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How to Raise Your Own Crickets

How to Raise Your Own Crickets | Entomophagy: Edible Insects and the Future of Food | Scoop.it
How to Raise Your Own Crickets. Are you tired of going to the pet store and buying crickets every week to feed your scaly, squirmy, or hairy little friend? If you're a true do-it-yourselfer, then you might be interested in raising your own...
Ana C. Day's insight:

"Are you tired of going to the pet store and buying crickets every week to feed your scaly, squirmy, or hairy little friend? If you're a true do-it-yourselfer, then you might be interested in raising your own colony of crickets, which will provide a steady — and free — source of crickets right within the comfort of your home."

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Entomophagy: Can you swallow this food trend? - Canadian Running Magazine

Entomophagy: Can you swallow this food trend? - Canadian Running Magazine | Entomophagy: Edible Insects and the Future of Food | Scoop.it
Eating insects isn't new. Including bugs are a main food ingredient (the technical term is entomophagy) is however becoming more trendy.
Ana C. Day's insight:

"World renowned chefs are jumping onto the bug-bandwagon as well. Just this past spring, Time Magazine asked 20 famous chefs to offer up an insect recipe of their own, proving that the most elite foodies aren’t turning up their noses at the prospect of a new protein source on the menu.

Apart from the whole being good for the social and physical planet thing, perhaps the most compelling reason to dip your taste buds into the trend is because… bugs are really good for you. A serving of grasshoppers packs the same protein punch as a serving of ground beef, but with significantly less fat."

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Réseau ELEVAGE's curator insight, February 3, 2:48 AM

Recettes de chefs, d'autres protéines animales dans nos assiettes

 

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Competitive Intelligence in the Entomology Industry

Competitive Intelligence in the Entomology Industry | Entomophagy: Edible Insects and the Future of Food | Scoop.it
Here is a text a I wrote some time ago for project and I thought this would be of interest for a wider audience as well. It is about competitive intelligence especially in the entomology industry. What are the aspects you should look into and how to collect the relevant information? Take a look! How…
Ana C. Day's insight:

"How to collect Competitive Intelligence in IFF-industry?

As mentioned earlier the industry is still in its infancy meaning that there are only a limited amount of operators in the field. As the number is limited keeping an eye on the identified competitors through news, social media and their homepages is not too big of a task. Though, the situation will change eventually.

Before the industry grows further networking is possibly the best way of gathering Competitive Intelligence. The circles are small so even if you would be missing a contract to a certain company, it is possible to reach a company that knows them well."

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Trademark, startuppers! - Bugsolutely

Trademark, startuppers! - Bugsolutely | Entomophagy: Edible Insects and the Future of Food | Scoop.it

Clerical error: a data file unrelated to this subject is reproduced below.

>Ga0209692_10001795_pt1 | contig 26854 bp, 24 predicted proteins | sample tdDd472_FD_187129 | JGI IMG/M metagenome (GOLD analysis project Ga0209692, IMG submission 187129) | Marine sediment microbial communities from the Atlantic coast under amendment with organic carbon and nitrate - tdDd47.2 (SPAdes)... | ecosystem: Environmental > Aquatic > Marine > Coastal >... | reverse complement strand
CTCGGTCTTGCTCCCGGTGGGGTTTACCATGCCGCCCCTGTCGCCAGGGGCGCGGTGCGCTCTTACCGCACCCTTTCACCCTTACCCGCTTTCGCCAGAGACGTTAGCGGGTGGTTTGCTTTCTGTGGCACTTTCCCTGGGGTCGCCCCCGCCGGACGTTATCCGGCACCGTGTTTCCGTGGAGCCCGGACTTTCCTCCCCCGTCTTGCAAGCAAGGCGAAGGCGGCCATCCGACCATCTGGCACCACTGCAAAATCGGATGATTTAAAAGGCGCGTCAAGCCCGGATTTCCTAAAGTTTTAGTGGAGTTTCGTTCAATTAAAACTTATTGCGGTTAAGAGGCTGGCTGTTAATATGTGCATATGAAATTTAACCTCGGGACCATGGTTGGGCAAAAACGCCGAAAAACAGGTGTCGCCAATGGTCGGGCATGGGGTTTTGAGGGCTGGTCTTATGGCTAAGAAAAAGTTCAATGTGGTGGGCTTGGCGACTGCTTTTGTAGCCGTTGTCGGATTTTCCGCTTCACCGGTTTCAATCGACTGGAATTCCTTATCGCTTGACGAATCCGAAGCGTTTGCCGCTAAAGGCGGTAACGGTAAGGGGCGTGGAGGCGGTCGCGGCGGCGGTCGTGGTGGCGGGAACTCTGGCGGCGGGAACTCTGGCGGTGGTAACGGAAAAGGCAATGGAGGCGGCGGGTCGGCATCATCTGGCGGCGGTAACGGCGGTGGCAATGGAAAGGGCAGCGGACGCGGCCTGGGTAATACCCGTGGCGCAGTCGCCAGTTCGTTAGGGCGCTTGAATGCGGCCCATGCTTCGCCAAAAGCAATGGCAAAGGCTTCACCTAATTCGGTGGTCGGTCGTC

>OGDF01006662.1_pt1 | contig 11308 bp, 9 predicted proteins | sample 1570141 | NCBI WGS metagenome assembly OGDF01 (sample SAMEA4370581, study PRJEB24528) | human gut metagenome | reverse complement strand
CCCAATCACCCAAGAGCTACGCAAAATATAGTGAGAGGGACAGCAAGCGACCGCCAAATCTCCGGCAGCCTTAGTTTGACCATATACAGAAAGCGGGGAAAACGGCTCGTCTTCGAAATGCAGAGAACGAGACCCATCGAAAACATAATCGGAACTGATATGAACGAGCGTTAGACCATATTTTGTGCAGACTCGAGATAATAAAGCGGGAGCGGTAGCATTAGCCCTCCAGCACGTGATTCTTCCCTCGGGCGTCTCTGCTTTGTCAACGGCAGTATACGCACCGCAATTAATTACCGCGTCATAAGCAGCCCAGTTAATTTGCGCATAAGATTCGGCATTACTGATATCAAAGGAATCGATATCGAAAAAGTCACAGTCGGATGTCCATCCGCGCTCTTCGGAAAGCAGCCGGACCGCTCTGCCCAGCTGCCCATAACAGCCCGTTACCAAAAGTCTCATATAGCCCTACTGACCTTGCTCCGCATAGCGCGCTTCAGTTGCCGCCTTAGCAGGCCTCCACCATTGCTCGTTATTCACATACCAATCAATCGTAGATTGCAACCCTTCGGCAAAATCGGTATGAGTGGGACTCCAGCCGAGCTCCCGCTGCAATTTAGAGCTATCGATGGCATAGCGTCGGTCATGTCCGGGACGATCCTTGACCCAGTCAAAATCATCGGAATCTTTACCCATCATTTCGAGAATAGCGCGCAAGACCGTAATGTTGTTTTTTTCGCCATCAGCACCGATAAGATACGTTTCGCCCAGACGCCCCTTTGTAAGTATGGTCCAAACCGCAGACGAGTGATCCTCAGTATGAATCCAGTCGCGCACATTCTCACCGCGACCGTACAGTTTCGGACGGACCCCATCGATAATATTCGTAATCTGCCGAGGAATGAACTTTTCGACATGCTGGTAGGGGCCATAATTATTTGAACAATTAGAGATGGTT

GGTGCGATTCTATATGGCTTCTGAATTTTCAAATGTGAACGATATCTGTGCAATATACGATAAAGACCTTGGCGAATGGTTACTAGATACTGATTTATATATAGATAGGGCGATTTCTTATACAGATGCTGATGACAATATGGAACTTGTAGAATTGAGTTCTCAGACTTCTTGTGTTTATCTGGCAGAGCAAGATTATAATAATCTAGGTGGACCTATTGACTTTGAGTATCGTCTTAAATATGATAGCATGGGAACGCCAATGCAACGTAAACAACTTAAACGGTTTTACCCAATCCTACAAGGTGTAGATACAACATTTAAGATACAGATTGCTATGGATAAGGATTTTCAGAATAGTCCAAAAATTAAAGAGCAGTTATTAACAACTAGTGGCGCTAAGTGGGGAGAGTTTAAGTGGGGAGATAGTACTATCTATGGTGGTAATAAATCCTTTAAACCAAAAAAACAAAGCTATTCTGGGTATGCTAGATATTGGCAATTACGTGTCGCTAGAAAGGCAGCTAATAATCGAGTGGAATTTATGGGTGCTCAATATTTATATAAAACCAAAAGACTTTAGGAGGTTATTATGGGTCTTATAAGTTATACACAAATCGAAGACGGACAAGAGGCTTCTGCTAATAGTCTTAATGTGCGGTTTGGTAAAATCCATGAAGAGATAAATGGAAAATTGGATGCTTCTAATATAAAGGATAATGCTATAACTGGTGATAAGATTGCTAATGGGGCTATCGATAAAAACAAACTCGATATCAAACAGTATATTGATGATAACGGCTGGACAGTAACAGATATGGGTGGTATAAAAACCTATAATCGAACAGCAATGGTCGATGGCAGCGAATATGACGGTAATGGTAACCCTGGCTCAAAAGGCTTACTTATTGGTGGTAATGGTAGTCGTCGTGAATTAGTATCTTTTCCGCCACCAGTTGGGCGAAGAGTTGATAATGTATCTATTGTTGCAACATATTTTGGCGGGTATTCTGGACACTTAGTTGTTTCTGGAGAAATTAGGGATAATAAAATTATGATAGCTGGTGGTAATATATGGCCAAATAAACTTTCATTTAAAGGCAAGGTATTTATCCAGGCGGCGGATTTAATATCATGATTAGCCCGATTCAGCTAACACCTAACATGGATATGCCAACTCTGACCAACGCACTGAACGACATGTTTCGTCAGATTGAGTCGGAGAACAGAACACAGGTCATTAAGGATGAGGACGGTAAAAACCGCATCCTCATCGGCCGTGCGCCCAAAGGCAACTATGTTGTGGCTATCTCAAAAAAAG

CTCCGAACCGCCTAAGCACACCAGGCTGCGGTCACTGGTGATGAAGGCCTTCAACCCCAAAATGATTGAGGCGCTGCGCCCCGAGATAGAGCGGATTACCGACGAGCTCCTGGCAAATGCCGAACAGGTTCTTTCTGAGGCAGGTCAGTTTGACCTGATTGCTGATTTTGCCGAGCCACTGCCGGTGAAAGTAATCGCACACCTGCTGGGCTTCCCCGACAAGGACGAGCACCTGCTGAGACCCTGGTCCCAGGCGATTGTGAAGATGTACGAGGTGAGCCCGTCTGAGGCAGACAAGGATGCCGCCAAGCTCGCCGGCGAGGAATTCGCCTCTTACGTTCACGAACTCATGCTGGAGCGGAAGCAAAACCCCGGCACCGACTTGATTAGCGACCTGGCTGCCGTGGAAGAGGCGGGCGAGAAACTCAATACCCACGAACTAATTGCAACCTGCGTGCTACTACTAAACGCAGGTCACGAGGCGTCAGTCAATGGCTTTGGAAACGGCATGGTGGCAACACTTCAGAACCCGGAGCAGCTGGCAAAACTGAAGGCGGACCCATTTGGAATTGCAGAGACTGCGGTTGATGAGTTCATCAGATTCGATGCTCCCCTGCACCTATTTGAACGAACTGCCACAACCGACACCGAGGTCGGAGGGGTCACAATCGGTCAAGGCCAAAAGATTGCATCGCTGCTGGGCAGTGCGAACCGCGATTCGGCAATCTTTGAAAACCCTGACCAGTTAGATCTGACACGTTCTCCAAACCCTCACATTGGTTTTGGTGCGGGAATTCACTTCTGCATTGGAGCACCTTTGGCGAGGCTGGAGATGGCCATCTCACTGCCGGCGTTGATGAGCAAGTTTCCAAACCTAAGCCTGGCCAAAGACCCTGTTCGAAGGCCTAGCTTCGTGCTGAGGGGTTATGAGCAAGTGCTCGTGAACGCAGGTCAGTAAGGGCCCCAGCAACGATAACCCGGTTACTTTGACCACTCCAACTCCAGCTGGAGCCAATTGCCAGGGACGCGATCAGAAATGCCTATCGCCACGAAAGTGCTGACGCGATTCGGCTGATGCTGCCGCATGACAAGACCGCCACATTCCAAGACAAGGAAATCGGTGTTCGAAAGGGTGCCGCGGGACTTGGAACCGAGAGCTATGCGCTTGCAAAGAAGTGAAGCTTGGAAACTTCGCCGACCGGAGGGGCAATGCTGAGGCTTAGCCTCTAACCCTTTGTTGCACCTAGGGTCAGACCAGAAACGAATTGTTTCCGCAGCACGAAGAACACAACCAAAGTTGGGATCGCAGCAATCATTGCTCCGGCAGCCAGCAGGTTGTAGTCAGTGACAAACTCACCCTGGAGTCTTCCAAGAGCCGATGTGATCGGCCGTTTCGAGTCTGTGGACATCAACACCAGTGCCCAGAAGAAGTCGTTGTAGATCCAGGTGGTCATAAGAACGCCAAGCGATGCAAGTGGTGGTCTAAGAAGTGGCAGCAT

There are probably more than 200 start ups (we counted 100, but that is only our brief research…) in the edible insect market. Most are quite small and do their best with the resources they have, facing a new market and a legislative grey area that add risks on top of more risks. Well, Bugsolutely is no different at all.

Still, we decided to spend some money on protecting our brand (Bugsolutely) and especially our product name (Cricket Pasta) by registering the trademark in some countries. Our experience may be helpful for others, and what follows is a quick summary of what we have done
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Recipe: Cricket Flour Banana Bread

Recipe: Cricket Flour Banana Bread | Entomophagy: Edible Insects and the Future of Food | Scoop.it
Made with Bitty Foods baking flour (a blend of cassava flour, cricket flour, coconut flour and tapioca starch), this gluten-free, dense banana bread has a nutty, spicy flavor. ½ teaspoon baking soda ¼ cup walnuts, toasted and chopped (optional) or substitute chocolate chips Preheat the oven to 330 degrees and line a 5-by-9-inch loaf pan with parchment paper.
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Bug Farm is a dream come true for Dr Beynon

Bug Farm is a dream come true for Dr Beynon | Entomophagy: Edible Insects and the Future of Food | Scoop.it
A COMBINED visitor attraction, research and education centre in St Davids has been shortlisted for a national business award.
Ana C. Day's insight:

"The Bug Farm is the vision of Dr Sarah Beynon, who wanted to combine her love of farming, academic research and education by setting up a centre of excellence in her hometown of St Davids.

“The Bug Farm is my dream come true,” she said.

“I get to run innovative research projects, take children on magical tours into a hidden world in our tropical bug zoo and, best of all, live in Pembrokeshire.

“As an added bonus, I get to do all of this on my original family farm, which I bought back in December 2013 when it was a derelict shell of its former glory."

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We Have Italian, Blue Cheese, Ranch … Roach? Insect Oil's Rich in Omega-3 Acids!

We Have Italian, Blue Cheese, Ranch … Roach? Insect Oil's Rich in Omega-3 Acids! | Entomophagy: Edible Insects and the Future of Food | Scoop.it
Oil produced from insects isn't too different from canola oil. Learn more in this HowStuffWorks Now article.
Ana C. Day's insight:

"What's a scientist to do when she discovers insect oil is going to waste after a colleague has finished researching its proteins? Well, if your field is the study of milk fats, you just branch out a little. It's not that big a stretch from milk fat to insect fat, right? 


Though her primary research is with milk fats, Daylan Tzompa-Sosa, a post-doc food scientist at the Wageningen University and Research Centre in the Netherlands, saw opportunity when she realized insect fats were just going to waste. She discovered an oil rich in Omega-3 fatty acids that can be sustainably produced, and may change the way people around the world — or at least in most Western countries — eat everything from salad dressing to French fries."